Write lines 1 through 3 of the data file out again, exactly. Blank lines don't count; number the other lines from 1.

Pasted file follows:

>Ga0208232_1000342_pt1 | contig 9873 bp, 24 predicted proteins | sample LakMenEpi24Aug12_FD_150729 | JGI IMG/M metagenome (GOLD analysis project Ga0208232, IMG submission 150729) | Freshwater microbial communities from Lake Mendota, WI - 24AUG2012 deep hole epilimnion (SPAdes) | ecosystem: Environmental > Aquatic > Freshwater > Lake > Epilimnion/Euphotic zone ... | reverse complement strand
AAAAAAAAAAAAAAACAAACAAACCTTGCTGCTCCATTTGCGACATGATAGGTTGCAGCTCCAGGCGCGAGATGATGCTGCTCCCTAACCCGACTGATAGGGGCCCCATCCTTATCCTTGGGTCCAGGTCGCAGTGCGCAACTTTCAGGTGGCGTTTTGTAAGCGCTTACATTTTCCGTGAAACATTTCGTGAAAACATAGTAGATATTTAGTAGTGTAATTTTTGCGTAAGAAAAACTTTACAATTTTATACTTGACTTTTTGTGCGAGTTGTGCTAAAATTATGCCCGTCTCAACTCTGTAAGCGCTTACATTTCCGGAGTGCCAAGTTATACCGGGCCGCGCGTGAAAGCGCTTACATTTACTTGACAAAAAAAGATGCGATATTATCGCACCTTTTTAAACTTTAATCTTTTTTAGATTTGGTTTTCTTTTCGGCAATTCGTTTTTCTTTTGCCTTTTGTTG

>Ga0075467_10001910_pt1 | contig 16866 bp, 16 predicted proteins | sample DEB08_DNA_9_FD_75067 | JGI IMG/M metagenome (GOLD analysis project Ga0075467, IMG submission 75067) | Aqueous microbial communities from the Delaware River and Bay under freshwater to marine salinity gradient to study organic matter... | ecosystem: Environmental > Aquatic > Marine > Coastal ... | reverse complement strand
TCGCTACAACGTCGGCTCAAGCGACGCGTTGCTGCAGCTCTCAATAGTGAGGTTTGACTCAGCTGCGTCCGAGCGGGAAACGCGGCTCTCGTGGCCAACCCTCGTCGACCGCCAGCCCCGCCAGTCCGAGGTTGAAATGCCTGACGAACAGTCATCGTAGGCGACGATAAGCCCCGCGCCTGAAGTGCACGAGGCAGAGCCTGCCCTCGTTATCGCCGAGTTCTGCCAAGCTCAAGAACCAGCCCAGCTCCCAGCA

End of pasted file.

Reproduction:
>Ga0208232_1000342_pt1 | contig 9873 bp, 24 predicted proteins | sample LakMenEpi24Aug12_FD_150729 | JGI IMG/M metagenome (GOLD analysis project Ga0208232, IMG submission 150729) | Freshwater microbial communities from Lake Mendota, WI - 24AUG2012 deep hole epilimnion (SPAdes) | ecosystem: Environmental > Aquatic > Freshwater > Lake > Epilimnion/Euphotic zone ... | reverse complement strand
AAAAAAAAAAAAAAACAAACAAACCTTGCTGCTCCATTTGCGACATGATAGGTTGCAGCTCCAGGCGCGAGATGATGCTGCTCCCTAACCCGACTGATAGGGGCCCCATCCTTATCCTTGGGTCCAGGTCGCAGTGCGCAACTTTCAGGTGGCGTTTTGTAAGCGCTTACATTTTCCGTGAAACATTTCGTGAAAACATAGTAGATATTTAGTAGTGTAATTTTTGCGTAAGAAAAACTTTACAATTTTATACTTGACTTTTTGTGCGAGTTGTGCTAAAATTATGCCCGTCTCAACTCTGTAAGCGCTTACATTTCCGGAGTGCCAAGTTATACCGGGCCGCGCGTGAAAGCGCTTACATTTACTTGACAAAAAAAGATGCGATATTATCGCACCTTTTTAAACTTTAATCTTTTTTAGATTTGGTTTTCTTTTCGGCAATTCGTTTTTCTTTTGCCTTTTGTTG

>Ga0075467_10001910_pt1 | contig 16866 bp, 16 predicted proteins | sample DEB08_DNA_9_FD_75067 | JGI IMG/M metagenome (GOLD analysis project Ga0075467, IMG submission 75067) | Aqueous microbial communities from the Delaware River and Bay under freshwater to marine salinity gradient to study organic matter... | ecosystem: Environmental > Aquatic > Marine > Coastal ... | reverse complement strand